One weekend in June 1990, a former KGB general followed the example of dozens of his colleagues over many decades and went over to the other side.
In the case of Oleg Kalugin, however, the other side was not the capitalist West. It was the democratic opposition inside the Soviet Union.
The Moscow political meeting at which Mr. Kalugin publicly eviscerated his former employer was a sensation even in the tumultuous last years of Communist rule. His candor won him swift election to a vacant parliamentary seat, and the charming, quick-tongued former spy was always available with a cynical insider's view of the Soviet political scene, delivered in articulate Russian or fluent English.
He had polished his English during many years in the United States: first, as an exchange student at Columbia University, profiled in the New York Times as "a real personality kid"; then as a Radio Moscow correspondent in New York; and subsequently as a press officer at the Soviet Embassy in Washington. In all those cover jobs, of course, his real mission with the KGB was to stir up trouble for the U.S. government and recruit Americans to supply classified material.
In time, the relish with which he played the espionage game and such strokes of luck as the appearance of John Walker with a treasure-trove of U.S. communications secrets earned Mr. Kalugin his highest post, as the KGB's chief of foreign counterintelligence from 1973 to 1980.
In "The First Directorate," written with the assistance of former Philadelphia Inquirer Moscow correspondent Fen Montaigne, Mr. Kalugin tells his engrossing story and tells it well.
A spy lives by his powers of observation and memory, and they equally serve the autobiographer. Mr. Kalugin is consistently entertaining, whether he is chuckling over the transcripts of bugged phone conversations of the preening Henry Kissinger or recalling weekend drives through the Maryland and Virginia countryside in search of drop sites for Walker's deliveries of code books.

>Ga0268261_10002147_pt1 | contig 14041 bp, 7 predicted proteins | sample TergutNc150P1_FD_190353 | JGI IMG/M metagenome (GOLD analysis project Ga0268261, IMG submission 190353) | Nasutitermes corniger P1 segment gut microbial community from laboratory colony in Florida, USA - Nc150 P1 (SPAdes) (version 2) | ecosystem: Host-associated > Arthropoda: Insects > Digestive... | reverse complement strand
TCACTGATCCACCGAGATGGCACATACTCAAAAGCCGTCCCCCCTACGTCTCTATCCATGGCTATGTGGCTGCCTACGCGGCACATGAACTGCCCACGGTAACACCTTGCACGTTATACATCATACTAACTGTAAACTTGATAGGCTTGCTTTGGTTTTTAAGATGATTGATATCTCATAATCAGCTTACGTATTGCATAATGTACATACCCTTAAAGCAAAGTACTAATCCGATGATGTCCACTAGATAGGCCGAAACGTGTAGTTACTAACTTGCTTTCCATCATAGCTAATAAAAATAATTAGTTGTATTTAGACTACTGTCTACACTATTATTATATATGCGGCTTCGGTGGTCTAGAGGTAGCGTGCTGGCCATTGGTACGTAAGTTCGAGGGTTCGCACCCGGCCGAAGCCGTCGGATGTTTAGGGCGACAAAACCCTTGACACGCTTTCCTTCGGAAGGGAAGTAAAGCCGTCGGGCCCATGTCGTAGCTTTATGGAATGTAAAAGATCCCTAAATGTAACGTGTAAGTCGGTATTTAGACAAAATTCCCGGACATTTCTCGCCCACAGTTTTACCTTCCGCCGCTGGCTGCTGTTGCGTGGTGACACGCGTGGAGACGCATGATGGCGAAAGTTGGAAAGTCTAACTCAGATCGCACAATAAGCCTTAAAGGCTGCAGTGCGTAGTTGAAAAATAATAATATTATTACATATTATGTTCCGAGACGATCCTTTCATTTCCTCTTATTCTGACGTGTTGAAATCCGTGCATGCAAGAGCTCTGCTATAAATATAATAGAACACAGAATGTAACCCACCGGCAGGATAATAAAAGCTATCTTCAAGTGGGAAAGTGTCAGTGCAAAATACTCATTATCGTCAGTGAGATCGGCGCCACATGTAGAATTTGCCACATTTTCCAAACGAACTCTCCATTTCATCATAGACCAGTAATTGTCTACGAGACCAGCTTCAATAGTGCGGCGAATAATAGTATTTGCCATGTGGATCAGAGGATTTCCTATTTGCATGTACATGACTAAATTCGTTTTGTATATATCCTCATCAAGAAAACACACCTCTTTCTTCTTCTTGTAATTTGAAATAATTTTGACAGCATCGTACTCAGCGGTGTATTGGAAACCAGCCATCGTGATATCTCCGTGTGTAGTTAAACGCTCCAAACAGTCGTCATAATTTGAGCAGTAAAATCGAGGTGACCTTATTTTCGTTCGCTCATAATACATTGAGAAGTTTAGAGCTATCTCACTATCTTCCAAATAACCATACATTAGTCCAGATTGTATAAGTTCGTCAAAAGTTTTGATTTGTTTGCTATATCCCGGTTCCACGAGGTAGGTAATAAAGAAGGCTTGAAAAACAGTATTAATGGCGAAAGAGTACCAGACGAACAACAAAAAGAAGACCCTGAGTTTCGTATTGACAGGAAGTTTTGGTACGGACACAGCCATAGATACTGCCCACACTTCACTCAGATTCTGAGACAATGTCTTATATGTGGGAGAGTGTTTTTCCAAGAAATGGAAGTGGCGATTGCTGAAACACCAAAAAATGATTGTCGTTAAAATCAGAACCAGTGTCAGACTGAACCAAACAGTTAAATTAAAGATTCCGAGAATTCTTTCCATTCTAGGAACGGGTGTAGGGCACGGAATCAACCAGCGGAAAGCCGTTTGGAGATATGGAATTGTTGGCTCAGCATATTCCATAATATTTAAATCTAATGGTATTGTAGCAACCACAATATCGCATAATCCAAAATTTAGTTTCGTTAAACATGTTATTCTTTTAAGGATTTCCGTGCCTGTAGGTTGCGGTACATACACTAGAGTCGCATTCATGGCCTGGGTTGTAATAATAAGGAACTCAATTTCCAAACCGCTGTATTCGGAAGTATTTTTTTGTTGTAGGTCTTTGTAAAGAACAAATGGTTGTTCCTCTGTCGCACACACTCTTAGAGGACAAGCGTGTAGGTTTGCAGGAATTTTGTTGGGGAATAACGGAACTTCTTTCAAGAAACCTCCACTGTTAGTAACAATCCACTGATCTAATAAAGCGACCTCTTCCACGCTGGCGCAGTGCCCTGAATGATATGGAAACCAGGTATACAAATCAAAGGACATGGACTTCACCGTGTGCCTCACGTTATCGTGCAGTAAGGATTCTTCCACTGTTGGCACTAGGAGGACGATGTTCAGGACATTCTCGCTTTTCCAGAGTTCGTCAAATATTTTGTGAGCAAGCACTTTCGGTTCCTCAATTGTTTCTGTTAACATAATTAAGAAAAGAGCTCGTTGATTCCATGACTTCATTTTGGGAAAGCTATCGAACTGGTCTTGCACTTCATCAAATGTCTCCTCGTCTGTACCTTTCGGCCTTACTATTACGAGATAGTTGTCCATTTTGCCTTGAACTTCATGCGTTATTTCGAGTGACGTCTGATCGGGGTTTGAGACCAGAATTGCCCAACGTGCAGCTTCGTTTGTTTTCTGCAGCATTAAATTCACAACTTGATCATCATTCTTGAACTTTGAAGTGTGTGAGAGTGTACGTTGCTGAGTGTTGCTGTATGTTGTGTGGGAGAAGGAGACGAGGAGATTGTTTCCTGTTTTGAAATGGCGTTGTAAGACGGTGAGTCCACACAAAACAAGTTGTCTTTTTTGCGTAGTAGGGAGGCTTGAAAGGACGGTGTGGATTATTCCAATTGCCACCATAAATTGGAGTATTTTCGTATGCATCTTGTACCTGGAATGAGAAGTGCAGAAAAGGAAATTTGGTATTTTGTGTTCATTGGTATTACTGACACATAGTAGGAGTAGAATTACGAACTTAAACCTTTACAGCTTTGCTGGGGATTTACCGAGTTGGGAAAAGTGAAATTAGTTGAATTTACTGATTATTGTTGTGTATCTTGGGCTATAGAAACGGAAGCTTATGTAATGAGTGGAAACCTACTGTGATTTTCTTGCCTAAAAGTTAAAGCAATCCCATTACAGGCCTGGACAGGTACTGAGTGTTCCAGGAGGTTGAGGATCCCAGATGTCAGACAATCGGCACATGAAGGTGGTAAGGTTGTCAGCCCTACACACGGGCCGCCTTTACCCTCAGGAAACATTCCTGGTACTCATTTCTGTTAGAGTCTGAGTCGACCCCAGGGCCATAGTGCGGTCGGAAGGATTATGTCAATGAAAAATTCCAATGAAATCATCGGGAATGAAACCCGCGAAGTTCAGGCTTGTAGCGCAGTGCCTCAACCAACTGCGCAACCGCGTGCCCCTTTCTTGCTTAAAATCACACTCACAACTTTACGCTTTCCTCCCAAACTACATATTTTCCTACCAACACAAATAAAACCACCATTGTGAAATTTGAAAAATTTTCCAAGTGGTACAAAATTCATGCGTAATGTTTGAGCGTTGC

Mr. Kalugin draws a memorable portrait of the legendary British spy Kim Philby, reduced to vodka-sodden bitterness in Moscow. He is hilarious on the KGB's uncharacteristically delicate handling of the Soviet military officer in Asia whose wife was having sex with the family dog.
None of the KGB's skulduggery should come as a surprise. But in Mr. Kalugin's matter-of-fact, detailed retelling, it can be quite breathtaking. The KGB paid for, and helped write, ads in the Times signed by prominent and unsuspecting liberals attacking U.S. involvement in Vietnam. Agents forged nasty, racist letters, purportedly from Americans, to African diplomats at the United Nations and paid people to paint swastikas on synagogues and desecrate Jewish cemeteries. Mr. Kalugin seems to have taken special delight in showing up at the site of the vandalism the next morning to compose a breathless report back to Radio Moscow about the wave of anti-Semitism sweeping the United States.
Mr. Kalugin, whose perpetually raised eyebrows give him a look that is at once untrusting and untrustworthy, nicely illustrates the habit of lying spies naturally develop. He assured the British defector George Blake that none of the Western agents he had identified in the East Bloc were harmed; "I didn't have the heart to tell him that his work led directly to the deaths of dozens of agents behind the Iron Curtain." Taking the hint, the reader should probably not trust the veracity of every detail in the book, though most of it seems quite convincing.
Indeed, Mr. Kalugin is so candid about the cheerful Iagoan malice with which he did his dirty work that his occasional, self-described twinges of conscience come across as unconvincing. As his story almost unconsciously makes clear, it was not the KGB's brutality that turned him against the agency. Mr. Kalugin expresses only slight discomfiture, for instance, at accepting a fancy Browning rifle from the chief of the Bulgarian secret police as a reward for his role in supplying the poison-tipped umbrella used to assassinate Bulgarian dissident Georgi Markov in London in 1978.
What turned him into a dissident was rather the fact that his career hit the skids because of suspicions that Mr. Kalugin might be working for the CIA.
Booted out of the elite foreign counterintelligence division, Mr. Kalugin was put out to pasture in the 1980s in Leningrad, where his job was to hunt nonexistent spies and gather gossip on Soviet citizens. It is revealing to hear Mr. Kalugin whine about the inadequate apartments offered to him upon his transfer. Such indignities, he suggests, first opened his eyes to the fact that "the system was essentially vicious."
One need not wholeheartedly admire Mr. Kalugin, however, to enjoy his story. It is a reminder that in the wake of the Soviet collapse, we have learned a good deal more about the KGB than we have learned about the CIA and its sister agencies on the other side of the Cold War.
Title: "The First Directorate: My 32 Years in Intelligence and Espionage Against the West"
Author: Oleg Kalugin with Fen Montaigne
Publisher: St. Martin's Press
Length, price: 375 pages, $23.95
Mr. Shane, a reporter for The Sun, was Moscow corresponden (( from 1988 to 1991 and is the author of "Dismantling Utopia: How Information Ended the Soviet Union."